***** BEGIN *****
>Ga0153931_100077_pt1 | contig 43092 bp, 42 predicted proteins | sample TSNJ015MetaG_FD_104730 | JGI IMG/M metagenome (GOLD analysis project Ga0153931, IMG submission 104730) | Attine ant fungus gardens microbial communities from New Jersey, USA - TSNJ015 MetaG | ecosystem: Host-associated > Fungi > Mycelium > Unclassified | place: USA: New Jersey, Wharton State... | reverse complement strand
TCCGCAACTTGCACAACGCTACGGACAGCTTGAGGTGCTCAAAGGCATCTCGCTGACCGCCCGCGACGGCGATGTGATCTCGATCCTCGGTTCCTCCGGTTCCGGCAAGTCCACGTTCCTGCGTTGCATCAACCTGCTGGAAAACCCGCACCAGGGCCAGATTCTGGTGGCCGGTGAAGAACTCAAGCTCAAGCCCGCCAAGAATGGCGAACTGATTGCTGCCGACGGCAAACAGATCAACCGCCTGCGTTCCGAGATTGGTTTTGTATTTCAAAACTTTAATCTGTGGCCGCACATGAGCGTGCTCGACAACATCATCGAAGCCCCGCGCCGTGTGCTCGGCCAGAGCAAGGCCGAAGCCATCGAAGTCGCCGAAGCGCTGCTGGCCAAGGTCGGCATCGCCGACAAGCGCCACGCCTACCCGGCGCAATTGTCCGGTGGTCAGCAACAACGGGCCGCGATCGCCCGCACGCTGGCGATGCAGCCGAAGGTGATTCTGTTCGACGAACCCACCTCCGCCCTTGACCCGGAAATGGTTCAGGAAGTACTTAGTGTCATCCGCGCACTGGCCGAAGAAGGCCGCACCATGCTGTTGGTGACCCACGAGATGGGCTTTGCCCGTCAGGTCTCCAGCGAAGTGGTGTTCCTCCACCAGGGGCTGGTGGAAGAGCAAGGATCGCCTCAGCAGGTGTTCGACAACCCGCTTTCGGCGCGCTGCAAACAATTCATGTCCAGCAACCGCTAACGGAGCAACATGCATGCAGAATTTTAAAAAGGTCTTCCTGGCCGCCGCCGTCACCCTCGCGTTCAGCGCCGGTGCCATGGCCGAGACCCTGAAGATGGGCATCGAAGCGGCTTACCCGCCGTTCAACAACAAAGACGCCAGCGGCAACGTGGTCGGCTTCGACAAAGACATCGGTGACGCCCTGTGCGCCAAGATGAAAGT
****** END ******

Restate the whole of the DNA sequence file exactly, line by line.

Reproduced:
>Ga0153931_100077_pt1 | contig 43092 bp, 42 predicted proteins | sample TSNJ015MetaG_FD_104730 | JGI IMG/M metagenome (GOLD analysis project Ga0153931, IMG submission 104730) | Attine ant fungus gardens microbial communities from New Jersey, USA - TSNJ015 MetaG | ecosystem: Host-associated > Fungi > Mycelium > Unclassified | place: USA: New Jersey, Wharton State... | reverse complement strand
TCCGCAACTTGCACAACGCTACGGACAGCTTGAGGTGCTCAAAGGCATCTCGCTGACCGCCCGCGACGGCGATGTGATCTCGATCCTCGGTTCCTCCGGTTCCGGCAAGTCCACGTTCCTGCGTTGCATCAACCTGCTGGAAAACCCGCACCAGGGCCAGATTCTGGTGGCCGGTGAAGAACTCAAGCTCAAGCCCGCCAAGAATGGCGAACTGATTGCTGCCGACGGCAAACAGATCAACCGCCTGCGTTCCGAGATTGGTTTTGTATTTCAAAACTTTAATCTGTGGCCGCACATGAGCGTGCTCGACAACATCATCGAAGCCCCGCGCCGTGTGCTCGGCCAGAGCAAGGCCGAAGCCATCGAAGTCGCCGAAGCGCTGCTGGCCAAGGTCGGCATCGCCGACAAGCGCCACGCCTACCCGGCGCAATTGTCCGGTGGTCAGCAACAACGGGCCGCGATCGCCCGCACGCTGGCGATGCAGCCGAAGGTGATTCTGTTCGACGAACCCACCTCCGCCCTTGACCCGGAAATGGTTCAGGAAGTACTTAGTGTCATCCGCGCACTGGCCGAAGAAGGCCGCACCATGCTGTTGGTGACCCACGAGATGGGCTTTGCCCGTCAGGTCTCCAGCGAAGTGGTGTTCCTCCACCAGGGGCTGGTGGAAGAGCAAGGATCGCCTCAGCAGGTGTTCGACAACCCGCTTTCGGCGCGCTGCAAACAATTCATGTCCAGCAACCGCTAACGGAGCAACATGCATGCAGAATTTTAAAAAGGTCTTCCTGGCCGCCGCCGTCACCCTCGCGTTCAGCGCCGGTGCCATGGCCGAGACCCTGAAGATGGGCATCGAAGCGGCTTACCCGCCGTTCAACAACAAAGACGCCAGCGGCAACGTGGTCGGCTTCGACAAAGACATCGGTGACGCCCTGTGCGCCAAGATGAAAGT